UMBIs + ILF Credits: What Are They And How Do They Work?

State and federal laws (sections 401 and 404 of the Clean Water Act, as well as Ohio Revised Code 6111) require impacts to aquatic resources, including wetlands and streams, to be offset with compensatory mitigation. One way to provide the required mitigation is for applicants to purchase mitigation credits from mitigation banks or in-lieu fee (ILF) program sponsors. The Stream + Wetlands Foundation (S+W) was established in 1992 and is the sponsor of multiple mitigation banks and ILF programs.

What are UMBIs? 

Mitigation banks are typically single site projects.  However, in some instances, sponsors may choose to establish an Umbrella Mitigation Bank Instrument (UMBI). The instrument that establishes an UMBI sets out the parameters for the establishment of bank sites that will be operated under the UMBI.  Multiple bank sites can then be added to the UMBI over time. UMBIs can help streamline the review and approval process for new sites and be used for tracking no-net loss of wetland acreage within the watershed.

What Does This Mean for Permittees? 

Rather than purchasing credits from a specific mitigation bank, permittees will buy from the approved UMBI. For example, in northeast Ohio, a permit applicant could buy credits from the Black-Rocky UMBI, which currently has one approved site, the Grafton Swamp Wetlands Mitigation Bank. Click to see our other approved UMBIs and associated bank sites.

In-Lieu Fee (ILF) Advance, Fulfilled, and Released Credits: ILF mitigation credits work essentially the same way as credits purchased from a mitigation bank, as far as a permit applicant is concerned, although banks do have preference in the mitigation hierarchy. There are three types of credits described in the federal mitigation rule: advance credits, fulfilled credits, and released credits.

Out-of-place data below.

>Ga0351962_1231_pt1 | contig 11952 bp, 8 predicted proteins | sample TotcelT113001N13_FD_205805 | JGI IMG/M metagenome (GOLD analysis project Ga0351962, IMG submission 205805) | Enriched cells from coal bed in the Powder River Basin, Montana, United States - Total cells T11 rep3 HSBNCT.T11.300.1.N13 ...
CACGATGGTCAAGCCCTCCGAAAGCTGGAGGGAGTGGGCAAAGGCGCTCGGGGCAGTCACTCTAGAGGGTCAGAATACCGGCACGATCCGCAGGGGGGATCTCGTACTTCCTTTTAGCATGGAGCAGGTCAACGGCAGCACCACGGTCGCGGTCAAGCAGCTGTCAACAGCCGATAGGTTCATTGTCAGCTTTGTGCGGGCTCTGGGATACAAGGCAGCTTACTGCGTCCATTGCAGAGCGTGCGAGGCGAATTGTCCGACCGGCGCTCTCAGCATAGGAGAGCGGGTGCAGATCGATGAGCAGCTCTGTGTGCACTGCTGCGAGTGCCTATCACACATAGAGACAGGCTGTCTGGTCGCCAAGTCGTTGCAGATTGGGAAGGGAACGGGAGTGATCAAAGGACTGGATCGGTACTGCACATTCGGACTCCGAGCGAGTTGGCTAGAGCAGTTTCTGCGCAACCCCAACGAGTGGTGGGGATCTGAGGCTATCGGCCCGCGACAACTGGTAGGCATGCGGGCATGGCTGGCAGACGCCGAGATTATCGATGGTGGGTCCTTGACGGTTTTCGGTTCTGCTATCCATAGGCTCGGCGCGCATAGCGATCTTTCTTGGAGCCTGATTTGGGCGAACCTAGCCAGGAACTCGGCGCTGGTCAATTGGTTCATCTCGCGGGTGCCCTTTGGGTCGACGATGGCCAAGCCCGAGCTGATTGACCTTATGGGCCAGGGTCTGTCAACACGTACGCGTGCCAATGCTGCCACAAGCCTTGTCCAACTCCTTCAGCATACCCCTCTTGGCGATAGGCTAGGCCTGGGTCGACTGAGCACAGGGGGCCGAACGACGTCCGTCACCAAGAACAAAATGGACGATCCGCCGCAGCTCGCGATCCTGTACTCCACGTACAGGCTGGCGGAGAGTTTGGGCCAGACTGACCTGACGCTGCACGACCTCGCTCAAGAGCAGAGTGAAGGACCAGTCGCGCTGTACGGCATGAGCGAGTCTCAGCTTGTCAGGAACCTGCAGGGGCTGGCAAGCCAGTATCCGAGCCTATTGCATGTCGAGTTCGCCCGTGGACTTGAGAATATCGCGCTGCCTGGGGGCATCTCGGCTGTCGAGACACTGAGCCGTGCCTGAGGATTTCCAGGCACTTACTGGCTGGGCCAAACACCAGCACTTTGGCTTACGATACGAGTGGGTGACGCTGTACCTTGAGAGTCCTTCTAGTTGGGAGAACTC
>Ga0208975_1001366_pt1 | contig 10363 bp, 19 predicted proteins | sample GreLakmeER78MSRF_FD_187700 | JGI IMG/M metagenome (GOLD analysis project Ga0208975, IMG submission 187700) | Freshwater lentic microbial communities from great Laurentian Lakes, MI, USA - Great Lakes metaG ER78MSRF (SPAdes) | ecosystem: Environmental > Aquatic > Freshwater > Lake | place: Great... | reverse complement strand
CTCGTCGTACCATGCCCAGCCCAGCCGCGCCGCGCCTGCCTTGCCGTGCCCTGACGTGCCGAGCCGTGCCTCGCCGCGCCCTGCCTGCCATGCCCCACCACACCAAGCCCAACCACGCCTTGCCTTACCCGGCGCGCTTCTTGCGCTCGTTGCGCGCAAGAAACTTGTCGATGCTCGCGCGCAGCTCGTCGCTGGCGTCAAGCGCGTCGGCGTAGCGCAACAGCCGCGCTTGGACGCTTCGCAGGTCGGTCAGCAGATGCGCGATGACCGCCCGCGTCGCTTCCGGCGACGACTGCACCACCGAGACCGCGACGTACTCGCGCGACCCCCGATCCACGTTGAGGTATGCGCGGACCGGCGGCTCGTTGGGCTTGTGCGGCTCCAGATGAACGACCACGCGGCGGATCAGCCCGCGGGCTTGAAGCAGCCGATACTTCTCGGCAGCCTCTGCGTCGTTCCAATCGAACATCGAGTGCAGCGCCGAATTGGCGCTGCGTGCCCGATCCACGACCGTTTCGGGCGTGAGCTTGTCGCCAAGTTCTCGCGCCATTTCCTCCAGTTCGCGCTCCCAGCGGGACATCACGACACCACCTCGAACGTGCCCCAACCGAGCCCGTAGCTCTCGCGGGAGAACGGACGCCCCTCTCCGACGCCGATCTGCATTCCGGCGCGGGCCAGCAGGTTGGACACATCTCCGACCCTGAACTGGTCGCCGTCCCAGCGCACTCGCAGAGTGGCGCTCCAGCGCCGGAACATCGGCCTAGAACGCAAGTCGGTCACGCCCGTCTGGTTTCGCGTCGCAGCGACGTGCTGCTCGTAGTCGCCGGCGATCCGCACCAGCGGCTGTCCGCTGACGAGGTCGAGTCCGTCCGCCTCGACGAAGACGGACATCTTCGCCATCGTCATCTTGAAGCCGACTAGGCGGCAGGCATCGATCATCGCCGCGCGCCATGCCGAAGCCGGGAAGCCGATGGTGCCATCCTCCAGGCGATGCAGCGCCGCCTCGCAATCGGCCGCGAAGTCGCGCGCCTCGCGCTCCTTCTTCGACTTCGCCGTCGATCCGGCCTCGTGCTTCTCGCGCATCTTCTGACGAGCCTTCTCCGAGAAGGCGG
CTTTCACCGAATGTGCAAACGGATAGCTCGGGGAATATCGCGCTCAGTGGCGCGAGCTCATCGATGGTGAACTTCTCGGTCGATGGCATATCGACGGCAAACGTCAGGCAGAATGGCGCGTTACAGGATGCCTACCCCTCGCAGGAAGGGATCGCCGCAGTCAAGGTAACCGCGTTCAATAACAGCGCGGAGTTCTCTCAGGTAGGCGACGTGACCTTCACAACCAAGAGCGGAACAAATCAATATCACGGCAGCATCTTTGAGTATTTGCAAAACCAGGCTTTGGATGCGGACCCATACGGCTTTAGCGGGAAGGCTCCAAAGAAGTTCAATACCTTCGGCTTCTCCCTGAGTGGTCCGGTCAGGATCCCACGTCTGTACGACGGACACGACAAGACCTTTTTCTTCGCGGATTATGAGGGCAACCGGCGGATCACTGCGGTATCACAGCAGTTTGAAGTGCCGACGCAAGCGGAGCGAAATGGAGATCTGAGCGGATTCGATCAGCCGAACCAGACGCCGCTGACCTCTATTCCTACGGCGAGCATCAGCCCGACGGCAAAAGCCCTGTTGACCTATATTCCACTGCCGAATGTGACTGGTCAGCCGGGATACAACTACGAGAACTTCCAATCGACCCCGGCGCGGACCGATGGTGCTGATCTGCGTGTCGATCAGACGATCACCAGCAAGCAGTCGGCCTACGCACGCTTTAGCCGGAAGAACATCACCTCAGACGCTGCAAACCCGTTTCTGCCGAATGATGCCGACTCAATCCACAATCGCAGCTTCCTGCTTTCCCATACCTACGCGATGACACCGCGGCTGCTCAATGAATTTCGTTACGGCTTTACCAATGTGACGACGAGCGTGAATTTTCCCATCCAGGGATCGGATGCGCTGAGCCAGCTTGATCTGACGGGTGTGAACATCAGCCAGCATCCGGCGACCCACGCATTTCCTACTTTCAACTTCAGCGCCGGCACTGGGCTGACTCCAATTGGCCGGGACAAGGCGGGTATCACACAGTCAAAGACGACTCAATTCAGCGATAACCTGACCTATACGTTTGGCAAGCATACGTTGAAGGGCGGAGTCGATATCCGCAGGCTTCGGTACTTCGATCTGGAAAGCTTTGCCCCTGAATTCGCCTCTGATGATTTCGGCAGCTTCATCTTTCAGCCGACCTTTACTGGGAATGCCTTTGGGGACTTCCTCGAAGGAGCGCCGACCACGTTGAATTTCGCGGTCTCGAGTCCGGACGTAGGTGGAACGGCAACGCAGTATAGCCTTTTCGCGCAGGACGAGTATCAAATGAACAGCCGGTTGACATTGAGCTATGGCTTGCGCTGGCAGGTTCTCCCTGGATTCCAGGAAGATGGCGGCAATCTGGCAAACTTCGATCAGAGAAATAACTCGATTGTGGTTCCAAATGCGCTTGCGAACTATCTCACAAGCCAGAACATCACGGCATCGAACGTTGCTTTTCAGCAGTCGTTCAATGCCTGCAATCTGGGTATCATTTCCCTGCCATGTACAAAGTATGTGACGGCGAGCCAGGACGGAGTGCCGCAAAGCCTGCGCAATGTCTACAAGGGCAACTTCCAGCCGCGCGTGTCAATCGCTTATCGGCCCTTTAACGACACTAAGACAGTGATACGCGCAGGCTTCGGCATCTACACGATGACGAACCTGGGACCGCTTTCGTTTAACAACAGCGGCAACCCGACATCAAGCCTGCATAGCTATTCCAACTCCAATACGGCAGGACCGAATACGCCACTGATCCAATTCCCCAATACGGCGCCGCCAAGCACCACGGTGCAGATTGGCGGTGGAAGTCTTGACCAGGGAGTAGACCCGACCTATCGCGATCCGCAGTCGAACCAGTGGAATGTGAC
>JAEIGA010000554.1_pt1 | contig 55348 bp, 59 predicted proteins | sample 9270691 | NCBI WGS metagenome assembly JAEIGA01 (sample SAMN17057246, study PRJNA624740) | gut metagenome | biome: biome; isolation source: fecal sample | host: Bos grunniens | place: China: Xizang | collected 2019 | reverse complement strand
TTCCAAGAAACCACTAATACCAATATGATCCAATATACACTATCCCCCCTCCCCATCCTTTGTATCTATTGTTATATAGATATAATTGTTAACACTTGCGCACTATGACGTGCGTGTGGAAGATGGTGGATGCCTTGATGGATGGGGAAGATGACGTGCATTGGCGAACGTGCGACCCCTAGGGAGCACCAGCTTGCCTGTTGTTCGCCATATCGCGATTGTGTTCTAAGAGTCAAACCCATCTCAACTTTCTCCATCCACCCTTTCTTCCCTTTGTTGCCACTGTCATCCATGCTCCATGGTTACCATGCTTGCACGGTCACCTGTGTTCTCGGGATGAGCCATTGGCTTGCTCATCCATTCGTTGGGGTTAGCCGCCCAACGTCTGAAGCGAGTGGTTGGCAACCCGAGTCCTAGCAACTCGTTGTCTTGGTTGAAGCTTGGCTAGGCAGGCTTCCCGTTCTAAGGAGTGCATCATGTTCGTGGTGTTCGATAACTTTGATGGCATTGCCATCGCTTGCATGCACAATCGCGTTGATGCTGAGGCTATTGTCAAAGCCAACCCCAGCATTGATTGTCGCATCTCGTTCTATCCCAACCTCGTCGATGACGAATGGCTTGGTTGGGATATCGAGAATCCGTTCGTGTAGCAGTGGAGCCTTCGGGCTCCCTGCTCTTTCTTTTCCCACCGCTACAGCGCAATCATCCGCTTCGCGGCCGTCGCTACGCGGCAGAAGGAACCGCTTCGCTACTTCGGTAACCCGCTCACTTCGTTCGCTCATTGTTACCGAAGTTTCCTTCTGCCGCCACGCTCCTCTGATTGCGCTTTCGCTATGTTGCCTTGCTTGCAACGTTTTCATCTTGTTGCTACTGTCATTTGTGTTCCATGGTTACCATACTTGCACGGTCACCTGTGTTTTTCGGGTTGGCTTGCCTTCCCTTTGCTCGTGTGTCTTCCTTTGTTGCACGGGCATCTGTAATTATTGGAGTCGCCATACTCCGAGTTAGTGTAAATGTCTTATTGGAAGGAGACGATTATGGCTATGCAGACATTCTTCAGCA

“Advance” ILF Credits: Advance credits (i.e., typical ILF credits) can be used by permit applicants to fulfill their compensatory mitigation needs when bank credits are not available. The ILF program sponsor then has three years to start implementation of a mitigation project to fulfill the amount of advance credits that were sold to an applicant.

“Fulfilled” ILF Credits: When a sponsor completes an ILF mitigation project, the credits generated by the project can be used to “fulfill” the previously sold advance credits. This satisfies the three-year timeline specified in the federal rule.

“Released” ILF Credits: If a sponsor generates credits at a project beyond what is needed to fulfill their advance ILF obligations in that service area, and if they receive regulatory approval, those surplus credits are considered “released” credits. A “released” ILF credit is equivalent to a mitigation bank credit because like a bank, the mitigation was provided in advance of authorized impacts, and therefore there is no temporal loss of aquatic resources.

Each type of mitigation option has unique features and requirements, and the choice of which one to use depends on various factors, including type of wetland impacted, the type and scope of the project, and whether or not is a state and/or federally regulated aquatic resource. Whether using mitigation bank or ILF credits, once a permit applicant completes payment to the sponsor, the applicant has fulfilled the requirements of their permit.

S+W is one of the only mitigation providers in the country that sells both mitigation bank and ILF credits! Reach out through our website or by contacting Kellie Griffin at